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March 28, 2002

Christmas Tree Preseason Scouting Report

Welcome to the Christmas Tree Scouting Report for the week ending March 28. The next report will be available after 4 PM on Friday April 5. To receive a FAX of this week's message, please call (814) 865-1636. To report pest activity at your location or request email report, please call 717 772-5229. For local Growing Degree Day information, please go to www.nass.usda.gov/pa; click on Crop Weather along the top margin.

2002 is off to an interesting start. Warm winter weather and cold spring temperatures have many growers scratching their heads about pest activity. In mid-March, we issued a "pre-season" report due to early insect activity. Updates on those pests, and others that are now active, are included here.

White pine weevils have been active since mid-March at our study site in Perry County and in Centre County, feeding punctures were evident on white pine terminals. Growers should be looking for clear droplets of sap originating at the feeding site and applying a persistent, registered insecticide to the leader when feeding or adults are found. Applications are most effective before eggs are deposited. White pine weevils are usually active when more than 25 Growing Degree Days (base 50°F) have accumulated.

Pales weevil is also active and causing damage at several locations. This dark brown to black weevil is larger that white pine weevil and is also attracted to our white pine weevil detection traps due to the turpentine and alcohol bait. Pales weevil can seriously damage standing trees, including eastern white pine, Douglas fir, and true firs, when hungry adults feed on the bark. As large patches of bark are removed from branches of the healthy tree, the nutrient supply is cut and the terminal portion of the branch dies, or flags. Severe flagging has been noted at several sites this spring. Practical control includes treatment of stumps between 25 and 100 GDD (base 50°F) or stump removal. Foliar applications are only advisable in extreme cases.

With forsythia blooming at many locations, growers should be completing controls for Cooley and eastern spruce gall adelgids. Spring pesticide applications are only effective in preventing damage when directed against the overwintering nymphs before they mature into stem mothers and begin to deposit eggs. In Centre, Columbia, Dauphin, and York counties, Cooley nymphs are evident on the undersides of Douglas fir needles and have only produced a minimal amount of white waxy threads over their bodies. Cooley females on Colorado spruce in Perry County and eastern females on white spruce in Columbia County are almost covered with waxy threads and will be depositing eggs in the near future. The presence of tufts of white waxy material on the needles of Douglas fir and the bark of Colorado and Norway spruce are indications that females are already mature and starting to deposit eggs. Pesticide efficacy will be reduced at this stage and control may not be possible.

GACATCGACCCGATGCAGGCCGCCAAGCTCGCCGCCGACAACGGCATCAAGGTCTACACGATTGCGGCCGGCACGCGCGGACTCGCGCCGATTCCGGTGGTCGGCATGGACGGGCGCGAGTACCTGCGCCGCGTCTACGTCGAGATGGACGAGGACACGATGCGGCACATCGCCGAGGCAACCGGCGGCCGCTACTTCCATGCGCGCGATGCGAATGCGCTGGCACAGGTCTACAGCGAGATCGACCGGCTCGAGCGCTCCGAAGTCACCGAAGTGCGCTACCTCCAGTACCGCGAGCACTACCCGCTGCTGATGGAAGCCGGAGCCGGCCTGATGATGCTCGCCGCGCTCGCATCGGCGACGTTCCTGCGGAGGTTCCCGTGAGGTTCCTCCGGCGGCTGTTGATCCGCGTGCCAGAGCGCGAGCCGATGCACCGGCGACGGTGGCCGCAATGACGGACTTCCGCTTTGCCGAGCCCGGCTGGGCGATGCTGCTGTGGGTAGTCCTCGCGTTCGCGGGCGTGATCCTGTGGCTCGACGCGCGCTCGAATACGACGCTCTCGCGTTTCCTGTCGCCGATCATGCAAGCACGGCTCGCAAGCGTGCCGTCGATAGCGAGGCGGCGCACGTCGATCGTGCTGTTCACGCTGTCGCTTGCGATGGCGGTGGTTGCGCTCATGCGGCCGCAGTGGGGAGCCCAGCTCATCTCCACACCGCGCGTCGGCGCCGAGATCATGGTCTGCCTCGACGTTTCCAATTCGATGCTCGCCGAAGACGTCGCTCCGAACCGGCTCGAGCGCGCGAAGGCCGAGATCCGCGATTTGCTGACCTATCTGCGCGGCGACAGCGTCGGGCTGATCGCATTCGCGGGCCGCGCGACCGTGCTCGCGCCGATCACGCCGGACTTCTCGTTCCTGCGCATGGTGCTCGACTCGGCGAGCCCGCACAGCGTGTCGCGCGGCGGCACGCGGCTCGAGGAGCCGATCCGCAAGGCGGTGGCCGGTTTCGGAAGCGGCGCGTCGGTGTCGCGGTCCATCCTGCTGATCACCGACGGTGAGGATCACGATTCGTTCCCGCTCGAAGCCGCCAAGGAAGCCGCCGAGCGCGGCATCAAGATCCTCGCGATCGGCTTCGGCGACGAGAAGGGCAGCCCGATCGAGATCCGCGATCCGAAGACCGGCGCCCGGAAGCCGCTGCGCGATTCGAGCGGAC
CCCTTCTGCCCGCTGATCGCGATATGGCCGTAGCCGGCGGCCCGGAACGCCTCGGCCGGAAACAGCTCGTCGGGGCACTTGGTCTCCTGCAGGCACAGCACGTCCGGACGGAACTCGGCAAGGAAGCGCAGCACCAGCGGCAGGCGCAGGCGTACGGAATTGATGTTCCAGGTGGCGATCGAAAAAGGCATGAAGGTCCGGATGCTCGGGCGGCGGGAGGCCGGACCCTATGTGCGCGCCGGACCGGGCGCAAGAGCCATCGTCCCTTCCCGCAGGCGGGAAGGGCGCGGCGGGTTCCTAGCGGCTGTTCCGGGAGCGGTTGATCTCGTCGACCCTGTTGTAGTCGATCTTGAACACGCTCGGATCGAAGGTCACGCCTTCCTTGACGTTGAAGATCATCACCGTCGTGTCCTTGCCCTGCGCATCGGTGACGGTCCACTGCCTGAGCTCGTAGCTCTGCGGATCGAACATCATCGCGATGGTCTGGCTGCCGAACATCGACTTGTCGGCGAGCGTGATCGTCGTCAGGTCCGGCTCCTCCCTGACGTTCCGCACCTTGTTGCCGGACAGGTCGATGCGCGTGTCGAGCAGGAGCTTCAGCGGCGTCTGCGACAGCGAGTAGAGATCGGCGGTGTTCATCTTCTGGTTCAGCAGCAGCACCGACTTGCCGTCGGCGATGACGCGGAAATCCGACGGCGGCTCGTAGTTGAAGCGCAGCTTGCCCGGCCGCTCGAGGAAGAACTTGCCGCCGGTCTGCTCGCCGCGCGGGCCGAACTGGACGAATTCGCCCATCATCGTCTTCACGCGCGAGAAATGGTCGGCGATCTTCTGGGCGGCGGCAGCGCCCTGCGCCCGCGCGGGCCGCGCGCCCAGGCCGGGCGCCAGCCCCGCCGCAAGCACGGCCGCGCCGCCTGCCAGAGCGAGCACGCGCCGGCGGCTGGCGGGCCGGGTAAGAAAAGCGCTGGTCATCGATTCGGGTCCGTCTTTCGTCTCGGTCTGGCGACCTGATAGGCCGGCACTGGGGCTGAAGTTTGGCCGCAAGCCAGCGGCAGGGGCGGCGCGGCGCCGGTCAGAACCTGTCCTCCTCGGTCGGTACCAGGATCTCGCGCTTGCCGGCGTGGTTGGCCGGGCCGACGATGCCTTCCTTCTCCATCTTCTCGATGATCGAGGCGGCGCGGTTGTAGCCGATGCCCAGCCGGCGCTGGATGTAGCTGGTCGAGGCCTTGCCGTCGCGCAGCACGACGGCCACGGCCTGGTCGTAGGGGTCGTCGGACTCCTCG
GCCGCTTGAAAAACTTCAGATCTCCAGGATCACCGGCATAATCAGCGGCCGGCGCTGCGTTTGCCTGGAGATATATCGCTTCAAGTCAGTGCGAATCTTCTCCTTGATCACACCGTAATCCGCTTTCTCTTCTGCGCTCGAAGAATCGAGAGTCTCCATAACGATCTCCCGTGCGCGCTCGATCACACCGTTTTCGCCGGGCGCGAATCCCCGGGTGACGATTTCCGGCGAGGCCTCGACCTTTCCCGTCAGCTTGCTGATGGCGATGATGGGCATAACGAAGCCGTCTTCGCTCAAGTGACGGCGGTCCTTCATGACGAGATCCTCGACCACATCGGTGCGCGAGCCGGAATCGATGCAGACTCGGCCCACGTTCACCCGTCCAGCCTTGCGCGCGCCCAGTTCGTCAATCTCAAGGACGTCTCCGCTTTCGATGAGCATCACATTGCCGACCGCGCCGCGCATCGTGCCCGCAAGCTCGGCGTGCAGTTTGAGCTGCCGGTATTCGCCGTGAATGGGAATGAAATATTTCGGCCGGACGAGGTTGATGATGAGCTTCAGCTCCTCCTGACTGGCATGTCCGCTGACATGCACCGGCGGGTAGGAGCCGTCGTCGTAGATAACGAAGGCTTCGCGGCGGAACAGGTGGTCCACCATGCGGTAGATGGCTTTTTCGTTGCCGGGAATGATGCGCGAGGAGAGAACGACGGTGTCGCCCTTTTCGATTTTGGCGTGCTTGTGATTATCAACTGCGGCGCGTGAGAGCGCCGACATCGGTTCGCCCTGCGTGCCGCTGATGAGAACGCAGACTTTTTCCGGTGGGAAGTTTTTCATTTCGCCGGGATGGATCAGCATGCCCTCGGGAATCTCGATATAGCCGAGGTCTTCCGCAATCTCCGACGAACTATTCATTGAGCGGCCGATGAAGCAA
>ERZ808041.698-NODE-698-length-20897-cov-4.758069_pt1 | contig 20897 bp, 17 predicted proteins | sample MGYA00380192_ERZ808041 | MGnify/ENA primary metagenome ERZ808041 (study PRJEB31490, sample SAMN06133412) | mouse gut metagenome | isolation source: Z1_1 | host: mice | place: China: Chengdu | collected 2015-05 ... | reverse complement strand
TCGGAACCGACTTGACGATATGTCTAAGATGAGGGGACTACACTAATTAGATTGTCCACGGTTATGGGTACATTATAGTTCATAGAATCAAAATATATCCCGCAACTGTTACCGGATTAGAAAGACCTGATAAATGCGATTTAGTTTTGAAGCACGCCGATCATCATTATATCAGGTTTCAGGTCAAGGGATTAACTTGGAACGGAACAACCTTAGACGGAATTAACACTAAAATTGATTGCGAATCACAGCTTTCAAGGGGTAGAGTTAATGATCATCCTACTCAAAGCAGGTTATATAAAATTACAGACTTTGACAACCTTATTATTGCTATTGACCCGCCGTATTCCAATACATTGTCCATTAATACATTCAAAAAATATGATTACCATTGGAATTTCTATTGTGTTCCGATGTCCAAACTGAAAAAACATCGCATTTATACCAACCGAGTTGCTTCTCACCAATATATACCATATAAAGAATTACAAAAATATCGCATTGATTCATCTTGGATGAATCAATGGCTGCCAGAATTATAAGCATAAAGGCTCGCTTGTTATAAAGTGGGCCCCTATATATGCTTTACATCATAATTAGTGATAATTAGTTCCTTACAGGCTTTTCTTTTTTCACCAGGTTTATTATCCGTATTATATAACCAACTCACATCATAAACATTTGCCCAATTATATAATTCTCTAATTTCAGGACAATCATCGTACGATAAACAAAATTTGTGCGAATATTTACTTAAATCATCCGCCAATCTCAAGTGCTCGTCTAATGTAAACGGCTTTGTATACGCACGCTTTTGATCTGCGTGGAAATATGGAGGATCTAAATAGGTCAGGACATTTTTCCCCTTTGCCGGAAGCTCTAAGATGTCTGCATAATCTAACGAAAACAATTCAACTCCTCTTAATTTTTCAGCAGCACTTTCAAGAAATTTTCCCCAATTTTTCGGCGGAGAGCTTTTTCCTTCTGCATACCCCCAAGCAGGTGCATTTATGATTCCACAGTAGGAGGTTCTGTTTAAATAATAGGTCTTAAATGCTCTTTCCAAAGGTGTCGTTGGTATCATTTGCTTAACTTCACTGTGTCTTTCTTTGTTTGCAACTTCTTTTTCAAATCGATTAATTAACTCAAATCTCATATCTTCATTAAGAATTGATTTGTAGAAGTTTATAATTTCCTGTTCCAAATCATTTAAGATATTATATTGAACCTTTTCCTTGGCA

Overwintering balsam twig aphid eggs are beginning to hatch in Columbia and York counties but no nymphs were found in the State College area. The small, gray-green nymphs can be seen on the undersides of last year's needles. Often a droplet of honeydew, produced by the feeding aphid, is also present. If you experienced curling and distortion to new growth on your true firs, you probably have this pest. Control is relatively easy for these soft-bodied insects, but timing is critical. The aphid's feeding on new growth will result in needle curl and stunting of growth. Applications of registered insecticides should be made after hatch is complete but before bud break. We will continue to monitor for this pest at various locations. First generation balsam twig aphid nymphs are usually active between 58 and 120 GDD(base 50°F).

Mike Masiuk, Allegheny County extension, reports overwintering eggs of European pine sawfly are swelling inside needles and will be hatching soon. These grayish-green larvae with shiny black heads are particularly troublesome on Scotch pine. They will defoliate entire branches as they feed gregariously on last years growth. Early detection and removal of clusters of larva can prevent damage.